What should you do if your water sample tests positive for legionella bacteria? 

Suppose your water sample tests show that legionella is present in your property’s water system. In that case, it is important not to panic – but also not to ignore this discovery, even if the count seems low.

As a broad rule of thumb, how you interpret your test result will depend on whether the given sample was taken before or after flushing. If you receive a positive pre-flush result but a negative post-flush one, this indicates local contamination. However, a negative pre-flush and positive post-flush result – or both results being positive – may suggest system contamination.

HSG274 Part 2 provides useful guidance on how to interpret water sample results. Regardless, if you have used a contractor to obtain the water samples, you should seek their advice on the next steps.

How best can you manage your legionella risk compliance in your properties? 

As well as the measures mentioned above, one of the most important things you can do to manage the risk of legionella on your premises is to have a risk assessment carried out. This should be done once the building is ready to be reopened to your staff and/or the public.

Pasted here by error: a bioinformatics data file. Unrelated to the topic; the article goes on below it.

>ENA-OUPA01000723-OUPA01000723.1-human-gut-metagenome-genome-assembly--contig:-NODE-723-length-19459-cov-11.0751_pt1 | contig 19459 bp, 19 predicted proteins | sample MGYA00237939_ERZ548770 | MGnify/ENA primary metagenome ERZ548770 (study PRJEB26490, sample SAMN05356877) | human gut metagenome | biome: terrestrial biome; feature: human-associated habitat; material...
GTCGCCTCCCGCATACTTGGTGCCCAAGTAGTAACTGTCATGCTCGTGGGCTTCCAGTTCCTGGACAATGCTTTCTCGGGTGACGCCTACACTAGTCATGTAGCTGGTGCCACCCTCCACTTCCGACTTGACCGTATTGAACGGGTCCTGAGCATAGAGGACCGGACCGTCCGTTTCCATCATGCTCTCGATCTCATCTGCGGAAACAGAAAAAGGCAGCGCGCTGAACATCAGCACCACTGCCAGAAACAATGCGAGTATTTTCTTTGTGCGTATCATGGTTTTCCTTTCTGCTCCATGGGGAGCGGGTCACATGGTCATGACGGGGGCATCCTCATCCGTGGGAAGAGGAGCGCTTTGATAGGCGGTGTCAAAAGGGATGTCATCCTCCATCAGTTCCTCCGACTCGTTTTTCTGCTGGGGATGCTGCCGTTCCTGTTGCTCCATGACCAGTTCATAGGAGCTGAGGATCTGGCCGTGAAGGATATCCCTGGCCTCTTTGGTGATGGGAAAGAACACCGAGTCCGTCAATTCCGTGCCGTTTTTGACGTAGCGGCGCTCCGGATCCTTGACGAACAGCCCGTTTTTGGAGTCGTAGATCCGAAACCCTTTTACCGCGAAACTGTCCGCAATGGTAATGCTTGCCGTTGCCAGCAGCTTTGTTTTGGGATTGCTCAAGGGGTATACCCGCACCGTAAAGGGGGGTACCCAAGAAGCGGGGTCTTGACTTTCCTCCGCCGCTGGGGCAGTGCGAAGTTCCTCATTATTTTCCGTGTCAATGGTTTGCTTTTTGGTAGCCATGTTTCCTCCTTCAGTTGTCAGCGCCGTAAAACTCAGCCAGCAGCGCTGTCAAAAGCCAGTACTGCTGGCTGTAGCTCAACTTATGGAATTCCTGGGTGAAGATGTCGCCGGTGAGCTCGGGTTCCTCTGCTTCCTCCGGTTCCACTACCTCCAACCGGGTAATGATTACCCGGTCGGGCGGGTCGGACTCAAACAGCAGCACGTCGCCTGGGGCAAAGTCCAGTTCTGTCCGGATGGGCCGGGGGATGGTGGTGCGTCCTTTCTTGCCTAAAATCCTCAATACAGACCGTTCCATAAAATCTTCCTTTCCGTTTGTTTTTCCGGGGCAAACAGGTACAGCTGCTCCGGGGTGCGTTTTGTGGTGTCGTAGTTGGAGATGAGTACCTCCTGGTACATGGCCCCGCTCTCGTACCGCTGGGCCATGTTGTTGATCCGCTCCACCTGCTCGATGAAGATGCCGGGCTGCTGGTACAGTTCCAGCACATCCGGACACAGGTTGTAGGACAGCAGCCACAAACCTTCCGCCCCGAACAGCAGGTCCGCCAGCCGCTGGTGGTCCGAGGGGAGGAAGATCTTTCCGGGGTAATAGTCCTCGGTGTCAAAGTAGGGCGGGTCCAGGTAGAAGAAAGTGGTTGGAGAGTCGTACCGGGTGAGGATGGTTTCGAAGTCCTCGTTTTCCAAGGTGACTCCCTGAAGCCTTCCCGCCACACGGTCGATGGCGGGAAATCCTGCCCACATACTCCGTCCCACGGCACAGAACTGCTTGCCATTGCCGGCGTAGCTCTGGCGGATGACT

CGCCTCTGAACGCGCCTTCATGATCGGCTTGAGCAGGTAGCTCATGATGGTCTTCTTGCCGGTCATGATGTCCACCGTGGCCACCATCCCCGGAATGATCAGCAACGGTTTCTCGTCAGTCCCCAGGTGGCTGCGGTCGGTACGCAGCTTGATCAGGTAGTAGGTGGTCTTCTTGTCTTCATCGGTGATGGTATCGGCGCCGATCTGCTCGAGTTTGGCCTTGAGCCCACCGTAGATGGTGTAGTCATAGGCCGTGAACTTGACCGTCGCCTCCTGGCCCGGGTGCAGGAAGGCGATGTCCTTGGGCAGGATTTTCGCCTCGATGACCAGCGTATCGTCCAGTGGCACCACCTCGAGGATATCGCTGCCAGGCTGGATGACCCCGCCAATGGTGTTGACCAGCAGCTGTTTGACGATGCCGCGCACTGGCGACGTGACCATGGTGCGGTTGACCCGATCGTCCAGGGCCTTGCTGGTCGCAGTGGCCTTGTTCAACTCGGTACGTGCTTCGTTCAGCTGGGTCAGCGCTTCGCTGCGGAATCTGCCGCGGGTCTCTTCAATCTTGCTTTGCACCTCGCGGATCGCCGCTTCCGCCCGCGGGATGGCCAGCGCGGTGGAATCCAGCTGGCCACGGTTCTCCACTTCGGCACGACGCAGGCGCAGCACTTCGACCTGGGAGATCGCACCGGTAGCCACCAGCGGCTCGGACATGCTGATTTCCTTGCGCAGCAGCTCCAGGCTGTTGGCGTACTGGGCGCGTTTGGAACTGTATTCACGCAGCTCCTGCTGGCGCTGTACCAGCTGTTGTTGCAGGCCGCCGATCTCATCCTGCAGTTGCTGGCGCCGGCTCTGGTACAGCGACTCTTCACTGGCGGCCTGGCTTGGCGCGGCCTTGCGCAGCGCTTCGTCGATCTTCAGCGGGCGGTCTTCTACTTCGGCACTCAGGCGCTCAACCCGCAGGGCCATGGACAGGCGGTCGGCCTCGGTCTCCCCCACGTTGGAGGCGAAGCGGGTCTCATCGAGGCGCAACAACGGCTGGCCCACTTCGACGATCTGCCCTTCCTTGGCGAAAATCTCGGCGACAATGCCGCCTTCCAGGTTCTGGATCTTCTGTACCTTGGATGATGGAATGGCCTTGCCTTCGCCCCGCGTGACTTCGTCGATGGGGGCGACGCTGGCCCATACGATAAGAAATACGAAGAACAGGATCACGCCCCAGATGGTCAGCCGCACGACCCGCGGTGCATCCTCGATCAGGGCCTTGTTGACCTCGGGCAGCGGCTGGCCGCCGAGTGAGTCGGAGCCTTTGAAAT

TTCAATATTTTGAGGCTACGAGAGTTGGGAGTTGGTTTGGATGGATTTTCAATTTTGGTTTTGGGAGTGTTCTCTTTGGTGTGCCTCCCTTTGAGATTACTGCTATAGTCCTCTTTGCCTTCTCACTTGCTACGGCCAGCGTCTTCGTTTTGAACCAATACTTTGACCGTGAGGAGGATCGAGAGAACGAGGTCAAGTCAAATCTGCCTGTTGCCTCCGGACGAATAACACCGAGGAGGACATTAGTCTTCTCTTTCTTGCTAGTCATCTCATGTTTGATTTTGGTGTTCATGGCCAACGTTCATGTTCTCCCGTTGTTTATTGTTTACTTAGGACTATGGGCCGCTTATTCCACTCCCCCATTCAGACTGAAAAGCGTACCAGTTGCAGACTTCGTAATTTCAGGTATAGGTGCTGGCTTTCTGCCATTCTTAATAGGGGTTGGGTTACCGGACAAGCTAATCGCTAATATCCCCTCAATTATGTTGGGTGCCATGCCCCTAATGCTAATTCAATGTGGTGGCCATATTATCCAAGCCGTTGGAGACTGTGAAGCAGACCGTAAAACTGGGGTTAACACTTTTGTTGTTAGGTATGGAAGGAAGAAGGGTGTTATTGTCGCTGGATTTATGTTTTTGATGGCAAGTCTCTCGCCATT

Another key weapon in your legionella risk compliance armoury could be to utilise Legionella Risk Management Software, such as the Legionella Risk Management Module that makes up part of ACMS UK’s Vision modular software. This module is fully configurable and adaptable to the different requirements of different sectors, as well as whether you are a duty holder for one or multiple properties.

The module provides a convenient overview of your entire legionella assessment for what may be an extensive property portfolio so will therefore guide you through the process. This, in turn, will allow you to review important findings and priorities easily and take the required action to control and manage the legionella risk in your buildings. 

The Vision software even makes possible remote temperature checking that helps take some of the labour out of your legionella risk compliance efforts.

To find out more about the difference our Vision software could make to your property, compliance and risk management needs – including guarding against the risk of legionella – please call one of our specialist advisors on +44(0) 115 922 0600.